The Story of Wheels

One such invention, which brought about a drastic change in the whole world, is the ‘Invention of Wheels’. We cannot bet on who invented wheels, though, there are many who believe that it was first used around 3500 B.C in Mesopotamia (modern day Iraq).

The concept of wheels and its beginning can be dated back as far as the Paleolithic era (15,000 to 75,000 years ago). The so called wheels were nothing more than logs, placed beneath the object to be moved. Gradually, wheels started taking the form that we see today. However, during the course of its transformation there were many concepts that were implemented and abandoned. Picture a cart, a chariot, classic cars and a modern day super-car.
What Did They Come Up With?

Invention of wheels is the root of the industrial revolution. Many started implementing the concept of wheel in different areas and the improvisation continued almost every day. It helped a lot in the invention of mechanical devices. Inventions like clocks, cogwheels and water wheels were a few things that came into existence.

The most innovative invention that man made with the help of wheels is the modern day transportation system. Roads and Railways, Air and Water transportation industries evolved very quickly. They started competing with each other and among themselves. This competition gave rise to better transportation system. Among these, the road transportation is considered to be the most popular and essential means of transportation.

Road Transportation – Who Made What?

  • Ferdinand Verbiest built the first steam-powered vehicle around 1672 as a toy for the Chinese Emperor. He was a member of a Jesuit mission in China. The vehicle was too small to carry a driver but it was, definitely, the first working steam-powered vehicle.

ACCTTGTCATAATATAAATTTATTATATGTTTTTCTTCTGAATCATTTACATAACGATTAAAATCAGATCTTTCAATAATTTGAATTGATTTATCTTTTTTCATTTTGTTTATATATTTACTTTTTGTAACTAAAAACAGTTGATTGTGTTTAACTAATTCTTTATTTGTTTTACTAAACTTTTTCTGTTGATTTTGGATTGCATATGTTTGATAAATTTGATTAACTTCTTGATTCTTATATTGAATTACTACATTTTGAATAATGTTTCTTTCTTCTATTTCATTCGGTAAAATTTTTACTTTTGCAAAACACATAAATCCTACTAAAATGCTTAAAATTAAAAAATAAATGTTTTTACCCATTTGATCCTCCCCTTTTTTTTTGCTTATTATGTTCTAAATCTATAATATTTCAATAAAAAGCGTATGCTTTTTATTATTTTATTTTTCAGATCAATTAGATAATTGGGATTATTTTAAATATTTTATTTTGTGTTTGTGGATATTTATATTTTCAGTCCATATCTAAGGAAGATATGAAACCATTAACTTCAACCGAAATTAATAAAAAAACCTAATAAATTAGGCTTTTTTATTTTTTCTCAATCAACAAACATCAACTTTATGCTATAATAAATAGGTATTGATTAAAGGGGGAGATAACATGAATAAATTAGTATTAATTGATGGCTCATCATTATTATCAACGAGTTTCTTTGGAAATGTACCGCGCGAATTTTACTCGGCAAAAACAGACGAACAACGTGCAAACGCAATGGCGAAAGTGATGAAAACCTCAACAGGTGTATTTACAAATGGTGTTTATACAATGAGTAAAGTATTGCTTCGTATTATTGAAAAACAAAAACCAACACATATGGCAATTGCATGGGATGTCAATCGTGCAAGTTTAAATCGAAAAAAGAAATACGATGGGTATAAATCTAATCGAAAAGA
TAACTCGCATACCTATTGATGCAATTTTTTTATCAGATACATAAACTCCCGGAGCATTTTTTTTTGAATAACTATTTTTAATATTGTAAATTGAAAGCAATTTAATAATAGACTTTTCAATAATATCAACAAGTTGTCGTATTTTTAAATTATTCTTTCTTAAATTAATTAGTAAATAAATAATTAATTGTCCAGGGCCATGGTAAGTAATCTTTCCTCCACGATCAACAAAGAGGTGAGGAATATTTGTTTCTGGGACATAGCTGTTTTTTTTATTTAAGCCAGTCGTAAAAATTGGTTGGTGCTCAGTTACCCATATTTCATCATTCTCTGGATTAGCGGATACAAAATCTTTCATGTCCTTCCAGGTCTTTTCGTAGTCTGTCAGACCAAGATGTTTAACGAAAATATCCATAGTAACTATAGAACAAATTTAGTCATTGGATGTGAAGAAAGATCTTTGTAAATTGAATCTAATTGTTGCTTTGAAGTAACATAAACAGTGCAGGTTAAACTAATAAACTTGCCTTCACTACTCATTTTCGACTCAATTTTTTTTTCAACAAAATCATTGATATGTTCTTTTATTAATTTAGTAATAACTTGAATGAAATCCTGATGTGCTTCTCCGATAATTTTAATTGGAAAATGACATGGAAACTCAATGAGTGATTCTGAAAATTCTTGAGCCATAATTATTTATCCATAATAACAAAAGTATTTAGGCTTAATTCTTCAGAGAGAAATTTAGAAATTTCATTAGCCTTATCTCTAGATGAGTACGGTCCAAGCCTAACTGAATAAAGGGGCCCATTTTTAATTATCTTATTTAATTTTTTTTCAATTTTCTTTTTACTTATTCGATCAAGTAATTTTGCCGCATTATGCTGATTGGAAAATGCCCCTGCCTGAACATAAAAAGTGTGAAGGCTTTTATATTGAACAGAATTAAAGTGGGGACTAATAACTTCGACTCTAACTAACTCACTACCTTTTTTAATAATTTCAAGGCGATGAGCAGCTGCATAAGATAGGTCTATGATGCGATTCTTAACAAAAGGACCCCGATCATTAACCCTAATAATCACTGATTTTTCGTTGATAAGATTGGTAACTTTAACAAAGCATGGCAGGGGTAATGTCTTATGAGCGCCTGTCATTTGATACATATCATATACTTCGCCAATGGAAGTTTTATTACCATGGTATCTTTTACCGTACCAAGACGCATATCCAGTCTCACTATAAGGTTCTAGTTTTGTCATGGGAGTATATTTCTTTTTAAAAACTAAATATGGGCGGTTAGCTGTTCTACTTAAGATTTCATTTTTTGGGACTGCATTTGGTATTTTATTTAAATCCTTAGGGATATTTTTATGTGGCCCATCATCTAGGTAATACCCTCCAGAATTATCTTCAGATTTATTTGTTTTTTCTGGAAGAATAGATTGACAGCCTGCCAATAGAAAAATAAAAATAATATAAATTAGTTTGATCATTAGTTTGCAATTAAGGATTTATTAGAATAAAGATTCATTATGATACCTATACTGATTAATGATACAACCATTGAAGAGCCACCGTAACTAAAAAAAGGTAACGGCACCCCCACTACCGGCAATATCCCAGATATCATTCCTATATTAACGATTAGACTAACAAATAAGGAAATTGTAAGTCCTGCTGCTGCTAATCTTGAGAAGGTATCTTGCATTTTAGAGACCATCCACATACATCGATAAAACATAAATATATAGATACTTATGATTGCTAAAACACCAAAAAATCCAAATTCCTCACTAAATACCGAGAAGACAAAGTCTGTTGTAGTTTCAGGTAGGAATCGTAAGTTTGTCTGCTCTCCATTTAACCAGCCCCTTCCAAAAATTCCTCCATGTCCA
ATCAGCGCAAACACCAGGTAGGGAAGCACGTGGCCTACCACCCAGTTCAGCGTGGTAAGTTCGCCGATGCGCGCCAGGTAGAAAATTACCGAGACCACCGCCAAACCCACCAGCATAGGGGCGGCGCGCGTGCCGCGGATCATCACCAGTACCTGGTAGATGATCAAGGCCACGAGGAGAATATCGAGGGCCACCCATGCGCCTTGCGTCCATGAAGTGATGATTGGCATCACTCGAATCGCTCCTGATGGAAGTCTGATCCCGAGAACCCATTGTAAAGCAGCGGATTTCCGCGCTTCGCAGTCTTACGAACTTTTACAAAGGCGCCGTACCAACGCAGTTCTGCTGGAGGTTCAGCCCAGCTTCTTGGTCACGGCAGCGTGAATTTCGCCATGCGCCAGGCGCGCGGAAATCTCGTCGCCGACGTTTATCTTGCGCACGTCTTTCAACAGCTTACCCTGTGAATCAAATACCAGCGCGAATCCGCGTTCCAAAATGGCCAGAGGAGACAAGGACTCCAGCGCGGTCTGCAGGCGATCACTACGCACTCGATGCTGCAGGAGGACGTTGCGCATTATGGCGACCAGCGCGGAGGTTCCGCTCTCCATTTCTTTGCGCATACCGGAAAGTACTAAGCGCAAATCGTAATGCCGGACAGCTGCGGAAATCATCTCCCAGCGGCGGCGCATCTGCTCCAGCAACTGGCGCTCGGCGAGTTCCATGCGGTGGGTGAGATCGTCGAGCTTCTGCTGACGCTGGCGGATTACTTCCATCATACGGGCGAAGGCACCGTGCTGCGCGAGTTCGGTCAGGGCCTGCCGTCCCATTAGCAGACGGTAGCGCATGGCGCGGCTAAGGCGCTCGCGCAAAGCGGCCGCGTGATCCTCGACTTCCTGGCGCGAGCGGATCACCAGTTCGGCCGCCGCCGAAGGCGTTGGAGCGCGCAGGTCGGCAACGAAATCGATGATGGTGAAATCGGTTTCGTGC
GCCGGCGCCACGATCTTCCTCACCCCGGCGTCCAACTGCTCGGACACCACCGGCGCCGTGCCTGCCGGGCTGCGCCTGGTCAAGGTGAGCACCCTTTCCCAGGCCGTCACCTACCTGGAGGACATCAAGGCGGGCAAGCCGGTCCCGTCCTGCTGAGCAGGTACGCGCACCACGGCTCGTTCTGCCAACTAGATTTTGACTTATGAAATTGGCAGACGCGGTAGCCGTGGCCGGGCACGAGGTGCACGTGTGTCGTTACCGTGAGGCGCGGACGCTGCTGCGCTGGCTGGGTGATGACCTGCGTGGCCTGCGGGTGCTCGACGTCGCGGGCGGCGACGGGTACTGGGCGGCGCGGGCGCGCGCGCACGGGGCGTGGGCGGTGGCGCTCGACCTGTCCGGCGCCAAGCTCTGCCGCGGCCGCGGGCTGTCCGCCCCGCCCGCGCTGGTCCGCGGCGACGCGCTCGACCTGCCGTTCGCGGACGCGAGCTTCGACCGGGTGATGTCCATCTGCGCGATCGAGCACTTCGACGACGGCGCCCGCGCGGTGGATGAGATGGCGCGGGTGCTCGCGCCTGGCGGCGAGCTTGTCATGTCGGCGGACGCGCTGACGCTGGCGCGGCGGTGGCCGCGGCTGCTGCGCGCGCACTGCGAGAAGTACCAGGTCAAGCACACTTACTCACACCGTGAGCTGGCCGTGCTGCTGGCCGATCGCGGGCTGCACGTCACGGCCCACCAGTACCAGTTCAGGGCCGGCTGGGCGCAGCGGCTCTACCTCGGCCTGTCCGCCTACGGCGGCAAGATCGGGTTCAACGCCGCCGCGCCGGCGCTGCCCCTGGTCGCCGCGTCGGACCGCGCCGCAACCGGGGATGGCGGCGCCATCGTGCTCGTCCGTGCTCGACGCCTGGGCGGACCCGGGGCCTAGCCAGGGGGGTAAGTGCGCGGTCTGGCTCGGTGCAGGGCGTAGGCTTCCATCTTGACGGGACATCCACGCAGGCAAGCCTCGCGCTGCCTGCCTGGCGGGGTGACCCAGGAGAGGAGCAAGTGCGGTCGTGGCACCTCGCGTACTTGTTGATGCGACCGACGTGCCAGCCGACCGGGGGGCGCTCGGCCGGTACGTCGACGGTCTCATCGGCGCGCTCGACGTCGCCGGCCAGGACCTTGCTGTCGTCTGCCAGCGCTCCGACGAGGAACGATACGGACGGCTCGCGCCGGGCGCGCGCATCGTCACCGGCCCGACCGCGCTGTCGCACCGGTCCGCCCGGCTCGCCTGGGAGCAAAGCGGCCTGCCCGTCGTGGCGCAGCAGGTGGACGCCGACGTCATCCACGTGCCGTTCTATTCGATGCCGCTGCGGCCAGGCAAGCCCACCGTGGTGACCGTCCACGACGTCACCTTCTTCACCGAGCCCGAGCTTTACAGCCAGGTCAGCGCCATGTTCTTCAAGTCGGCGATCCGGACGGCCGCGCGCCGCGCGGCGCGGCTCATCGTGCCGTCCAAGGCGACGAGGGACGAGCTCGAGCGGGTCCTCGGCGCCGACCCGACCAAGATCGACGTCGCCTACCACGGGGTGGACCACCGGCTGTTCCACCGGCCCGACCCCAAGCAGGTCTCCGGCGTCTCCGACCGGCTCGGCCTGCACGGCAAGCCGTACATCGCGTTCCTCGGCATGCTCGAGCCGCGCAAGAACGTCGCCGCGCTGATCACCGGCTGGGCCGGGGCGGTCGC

• In 1806, Swiss engineer François Isaac de Rivaz, built an engine that was powered by internal combustion of a hydrogen and oxygen mixture.
  • In 1815, Josef Bozek, a professor at Prague Polytechnic, built an oil-fired steam car.
  • In 1828, Ányos Jedlik, a Hungarian, invented an early type of electric motor. With the help of this new motor he created a tiny model car.
  • In 1834, a Vermont blacksmith named Thomas Davenport, the inventor of the first American DC electrical motor, installed his motor in a small model car. He operated his model car on a short circular electricity track.
  • In 1838, Walter Hancock, builder and operator of London steam buses, built a four-seat steam phaeton.
  • In 1873, Amédée Bollée, built self-propelled steam road vehicles to transport passengers. Some people define this as the first “real” automobile.
  • Karl Benz and Gottlieb Daimler made the first cars in 1885 and 1886. Karl Benz is also regarded as the true inventor of modern day cars. Since then many automobile industries have come into existence. There were companies strictly focused on making private cars while others made vehicles for public transportation.
  • In 1898, Louis Renault invented an automobile with fixed drive shaft and ring and pinion gear. Many called this the first hot rod in history. This highlighted Renault and his brothers into the car industry.
  • From 1919 to 1929, the front-engine cars dominated the scene. These cars had closed bodies and standardized controls.
  • From 1936 to 1955, MG T series – sports cars were high in demand. They mostly targeted the youth. Plus, they came at affordable price.
  • During 1946, newer cars integrated fenders and fully closed bodies. An aero dynamical design and all-synchromesh gearbox began to dominate the car market. They featured new saloon/sedan body which incorporated trunks at the rear for storage.
  • Throughout the 1950s, engine power and vehicle speeds rose. Designs became more integrated and artful, and cars spread across the world.

Since 1950s, many automobile companies started competing with each other. The competition led to innovation that was coming up almost every day. Names like Jaguar, Ford, Mercedes, General Motors, Nissan, Renault and BMW became the leaders of automobile industries.